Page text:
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Tropical Grass Genetic Breakthrough to Help Develop Climate-Friendly Cattle Farms
Posted by: Prof. Dr. M. Raupp (IP Logged)
Date: May 03, 2019 06:55AM

Researchers at the International Center for Tropical Agriculture (CIAT) have
shown that Brachiaria grass species reduce greenhouse gas emissions from
cattle and increase productivity. Considered an orphan crop, the breeding
process for Brachiaria grasses is difficult, time-consuming, and expensive.

Margaret Worthington, a geneticist at CIAT and the University of Arkansas,
and colleagues created the first dense molecular map of B. humidicola, a
robust and environmentally friendly forage grass. They also identified the
candidate genes for the plant's asexual reproductive mechanism, which is a
huge asset for plant breeders. With this molecular marker, plant breeders
can run a quick and inexpensive test when Brachiaria grasses are at seedling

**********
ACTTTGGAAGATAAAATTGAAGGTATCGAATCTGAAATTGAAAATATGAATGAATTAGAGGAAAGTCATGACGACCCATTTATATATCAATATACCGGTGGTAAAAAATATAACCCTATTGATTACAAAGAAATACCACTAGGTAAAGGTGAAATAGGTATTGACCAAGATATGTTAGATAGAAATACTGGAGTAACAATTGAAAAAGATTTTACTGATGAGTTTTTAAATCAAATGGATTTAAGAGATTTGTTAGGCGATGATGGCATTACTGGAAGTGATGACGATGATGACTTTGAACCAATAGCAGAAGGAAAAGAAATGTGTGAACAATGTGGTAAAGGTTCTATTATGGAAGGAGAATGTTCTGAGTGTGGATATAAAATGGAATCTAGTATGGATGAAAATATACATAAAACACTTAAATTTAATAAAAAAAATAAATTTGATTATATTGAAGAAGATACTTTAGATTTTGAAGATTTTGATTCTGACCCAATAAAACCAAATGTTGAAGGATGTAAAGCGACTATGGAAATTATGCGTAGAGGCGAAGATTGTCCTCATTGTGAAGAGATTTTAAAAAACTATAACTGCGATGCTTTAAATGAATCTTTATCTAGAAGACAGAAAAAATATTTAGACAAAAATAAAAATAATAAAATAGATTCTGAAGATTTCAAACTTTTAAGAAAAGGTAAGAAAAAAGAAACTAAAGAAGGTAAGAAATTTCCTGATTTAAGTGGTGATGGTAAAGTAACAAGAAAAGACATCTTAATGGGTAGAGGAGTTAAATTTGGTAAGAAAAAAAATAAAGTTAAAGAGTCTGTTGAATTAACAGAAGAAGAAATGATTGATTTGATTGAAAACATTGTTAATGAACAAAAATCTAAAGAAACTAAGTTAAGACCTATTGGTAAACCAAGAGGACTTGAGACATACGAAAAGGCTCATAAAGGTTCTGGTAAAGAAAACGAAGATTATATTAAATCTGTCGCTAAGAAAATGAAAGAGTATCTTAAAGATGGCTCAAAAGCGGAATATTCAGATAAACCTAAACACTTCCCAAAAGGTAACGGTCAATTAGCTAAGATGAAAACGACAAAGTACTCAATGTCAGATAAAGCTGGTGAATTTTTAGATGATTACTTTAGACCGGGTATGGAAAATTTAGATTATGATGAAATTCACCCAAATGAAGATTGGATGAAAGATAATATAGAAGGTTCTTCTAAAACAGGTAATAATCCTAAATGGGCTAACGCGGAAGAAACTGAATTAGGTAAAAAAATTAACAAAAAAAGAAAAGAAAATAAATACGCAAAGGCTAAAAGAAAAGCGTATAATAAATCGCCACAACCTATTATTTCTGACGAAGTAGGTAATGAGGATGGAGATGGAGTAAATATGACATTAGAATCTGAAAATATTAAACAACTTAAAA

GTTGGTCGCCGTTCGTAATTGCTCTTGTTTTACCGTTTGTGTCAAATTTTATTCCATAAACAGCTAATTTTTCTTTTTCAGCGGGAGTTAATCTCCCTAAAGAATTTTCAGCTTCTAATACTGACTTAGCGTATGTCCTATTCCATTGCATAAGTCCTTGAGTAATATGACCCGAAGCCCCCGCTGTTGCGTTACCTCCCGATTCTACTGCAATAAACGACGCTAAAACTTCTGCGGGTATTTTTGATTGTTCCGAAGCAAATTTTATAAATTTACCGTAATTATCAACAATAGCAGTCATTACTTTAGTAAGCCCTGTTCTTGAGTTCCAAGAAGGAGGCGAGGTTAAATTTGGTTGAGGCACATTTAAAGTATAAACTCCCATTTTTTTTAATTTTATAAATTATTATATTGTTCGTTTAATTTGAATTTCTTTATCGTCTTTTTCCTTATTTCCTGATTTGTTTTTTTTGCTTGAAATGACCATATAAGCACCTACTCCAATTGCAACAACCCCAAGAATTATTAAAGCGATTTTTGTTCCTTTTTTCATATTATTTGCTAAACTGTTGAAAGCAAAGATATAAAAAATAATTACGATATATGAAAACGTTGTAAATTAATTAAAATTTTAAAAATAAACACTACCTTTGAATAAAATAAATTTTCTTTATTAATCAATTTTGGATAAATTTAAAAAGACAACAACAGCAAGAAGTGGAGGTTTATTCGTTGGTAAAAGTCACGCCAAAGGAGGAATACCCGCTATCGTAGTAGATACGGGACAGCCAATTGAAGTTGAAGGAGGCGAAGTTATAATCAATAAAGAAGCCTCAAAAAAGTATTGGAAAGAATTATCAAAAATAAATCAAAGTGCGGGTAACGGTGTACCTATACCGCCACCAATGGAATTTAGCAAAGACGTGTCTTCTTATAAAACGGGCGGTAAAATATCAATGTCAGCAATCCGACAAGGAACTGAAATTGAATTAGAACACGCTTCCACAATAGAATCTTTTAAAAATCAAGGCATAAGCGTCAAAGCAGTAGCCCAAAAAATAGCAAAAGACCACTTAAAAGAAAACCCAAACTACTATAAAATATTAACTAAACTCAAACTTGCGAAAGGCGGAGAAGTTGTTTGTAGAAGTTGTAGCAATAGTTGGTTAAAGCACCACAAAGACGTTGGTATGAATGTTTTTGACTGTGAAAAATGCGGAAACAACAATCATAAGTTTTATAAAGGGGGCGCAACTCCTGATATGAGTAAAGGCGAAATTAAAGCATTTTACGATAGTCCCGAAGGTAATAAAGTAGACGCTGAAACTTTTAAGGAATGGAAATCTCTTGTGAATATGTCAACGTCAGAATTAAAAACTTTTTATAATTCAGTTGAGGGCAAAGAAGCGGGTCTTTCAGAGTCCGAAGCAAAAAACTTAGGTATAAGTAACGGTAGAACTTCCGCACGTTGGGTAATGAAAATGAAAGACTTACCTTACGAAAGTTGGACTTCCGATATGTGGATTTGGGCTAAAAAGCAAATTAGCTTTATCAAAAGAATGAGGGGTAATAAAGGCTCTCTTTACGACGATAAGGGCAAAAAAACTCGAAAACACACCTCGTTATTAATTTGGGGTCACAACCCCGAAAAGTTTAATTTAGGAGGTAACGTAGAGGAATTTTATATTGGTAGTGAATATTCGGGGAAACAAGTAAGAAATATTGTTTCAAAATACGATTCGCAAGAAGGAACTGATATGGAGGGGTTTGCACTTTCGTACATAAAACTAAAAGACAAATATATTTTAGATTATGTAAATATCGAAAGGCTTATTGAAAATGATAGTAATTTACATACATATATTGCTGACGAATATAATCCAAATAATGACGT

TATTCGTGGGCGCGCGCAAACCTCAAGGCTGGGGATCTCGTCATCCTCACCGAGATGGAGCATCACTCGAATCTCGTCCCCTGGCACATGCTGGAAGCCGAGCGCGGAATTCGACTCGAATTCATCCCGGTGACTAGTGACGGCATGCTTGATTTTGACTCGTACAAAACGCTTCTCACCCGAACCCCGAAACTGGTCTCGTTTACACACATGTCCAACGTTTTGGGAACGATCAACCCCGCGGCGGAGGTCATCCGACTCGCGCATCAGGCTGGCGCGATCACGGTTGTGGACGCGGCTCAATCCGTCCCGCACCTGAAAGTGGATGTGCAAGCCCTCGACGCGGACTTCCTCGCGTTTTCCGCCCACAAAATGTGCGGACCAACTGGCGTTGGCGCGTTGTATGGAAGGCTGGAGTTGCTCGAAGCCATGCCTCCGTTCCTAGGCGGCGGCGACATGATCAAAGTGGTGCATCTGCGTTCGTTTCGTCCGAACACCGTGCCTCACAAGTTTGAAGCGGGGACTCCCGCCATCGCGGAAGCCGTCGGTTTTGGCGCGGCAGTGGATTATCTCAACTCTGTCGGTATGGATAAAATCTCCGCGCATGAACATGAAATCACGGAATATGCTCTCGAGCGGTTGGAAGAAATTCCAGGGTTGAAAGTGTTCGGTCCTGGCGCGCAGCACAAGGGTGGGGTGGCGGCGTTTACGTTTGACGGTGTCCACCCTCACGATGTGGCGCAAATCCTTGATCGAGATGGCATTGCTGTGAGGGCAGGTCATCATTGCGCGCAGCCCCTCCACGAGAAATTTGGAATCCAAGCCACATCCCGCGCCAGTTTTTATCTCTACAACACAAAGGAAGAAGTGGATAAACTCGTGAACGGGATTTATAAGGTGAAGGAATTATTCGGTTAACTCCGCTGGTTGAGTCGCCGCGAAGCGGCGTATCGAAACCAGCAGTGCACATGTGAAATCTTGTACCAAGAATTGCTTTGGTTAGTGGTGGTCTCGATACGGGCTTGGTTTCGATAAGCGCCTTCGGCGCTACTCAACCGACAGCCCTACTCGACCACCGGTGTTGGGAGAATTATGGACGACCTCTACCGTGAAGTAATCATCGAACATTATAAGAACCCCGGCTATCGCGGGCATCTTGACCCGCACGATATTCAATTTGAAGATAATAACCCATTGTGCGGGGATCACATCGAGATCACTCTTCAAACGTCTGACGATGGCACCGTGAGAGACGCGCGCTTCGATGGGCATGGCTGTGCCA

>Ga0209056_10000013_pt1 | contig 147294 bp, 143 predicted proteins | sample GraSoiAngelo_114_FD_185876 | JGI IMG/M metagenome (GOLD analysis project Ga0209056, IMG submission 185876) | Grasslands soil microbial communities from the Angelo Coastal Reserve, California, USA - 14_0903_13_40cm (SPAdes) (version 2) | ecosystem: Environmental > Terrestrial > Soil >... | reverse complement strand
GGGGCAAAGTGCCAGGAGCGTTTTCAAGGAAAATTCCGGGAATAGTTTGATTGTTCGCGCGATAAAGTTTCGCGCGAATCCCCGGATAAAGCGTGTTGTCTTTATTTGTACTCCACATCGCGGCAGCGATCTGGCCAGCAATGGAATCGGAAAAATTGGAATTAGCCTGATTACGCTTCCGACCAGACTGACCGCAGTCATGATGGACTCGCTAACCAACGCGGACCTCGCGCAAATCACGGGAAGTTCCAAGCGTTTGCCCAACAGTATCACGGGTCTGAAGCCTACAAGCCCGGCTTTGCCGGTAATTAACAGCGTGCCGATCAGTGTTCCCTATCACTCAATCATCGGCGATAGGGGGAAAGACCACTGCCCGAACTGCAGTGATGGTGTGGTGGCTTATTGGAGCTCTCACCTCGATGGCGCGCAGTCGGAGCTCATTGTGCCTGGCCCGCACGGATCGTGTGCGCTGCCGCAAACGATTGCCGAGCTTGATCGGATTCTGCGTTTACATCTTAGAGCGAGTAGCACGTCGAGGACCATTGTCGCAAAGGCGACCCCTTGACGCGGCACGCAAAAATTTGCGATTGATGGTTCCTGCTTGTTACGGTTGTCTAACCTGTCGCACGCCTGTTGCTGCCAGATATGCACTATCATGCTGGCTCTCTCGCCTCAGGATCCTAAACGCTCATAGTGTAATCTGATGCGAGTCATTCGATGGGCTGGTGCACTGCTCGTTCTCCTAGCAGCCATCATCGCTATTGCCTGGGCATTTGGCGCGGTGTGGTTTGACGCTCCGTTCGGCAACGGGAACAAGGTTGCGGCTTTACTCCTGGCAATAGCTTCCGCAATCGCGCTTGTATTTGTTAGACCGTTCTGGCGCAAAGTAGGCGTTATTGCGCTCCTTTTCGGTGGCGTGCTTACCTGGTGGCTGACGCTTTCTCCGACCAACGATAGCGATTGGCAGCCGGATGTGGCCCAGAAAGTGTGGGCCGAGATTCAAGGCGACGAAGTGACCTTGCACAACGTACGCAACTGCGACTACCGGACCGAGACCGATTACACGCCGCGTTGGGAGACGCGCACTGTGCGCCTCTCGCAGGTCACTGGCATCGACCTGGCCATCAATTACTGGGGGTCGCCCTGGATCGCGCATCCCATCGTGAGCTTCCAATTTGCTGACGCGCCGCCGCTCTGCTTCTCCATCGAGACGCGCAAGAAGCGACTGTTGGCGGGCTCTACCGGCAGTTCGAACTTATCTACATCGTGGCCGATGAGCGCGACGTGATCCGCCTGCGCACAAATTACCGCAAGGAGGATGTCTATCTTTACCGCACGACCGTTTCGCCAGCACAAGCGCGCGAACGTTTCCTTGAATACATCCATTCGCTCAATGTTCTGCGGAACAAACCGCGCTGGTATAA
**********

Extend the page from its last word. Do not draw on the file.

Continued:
stage to identify whether they reproduce through apomixis. Results are
available in a couple of weeks, allowing plant breeders to select only
asexually reproductive plants for trials, and to allocate more time and
resources to plants that have the potential to produce new cultivars.

Similarly, a recent study found that B. humidicola was especially adept at
reducing the nitrous oxide, a strong greenhouse gas, which is emitted from
the soil from cattle urine. In addition, CIAT researchers have identified
mechanisms that this tropical grass uses to efficiently acquire nutrients
from soil.


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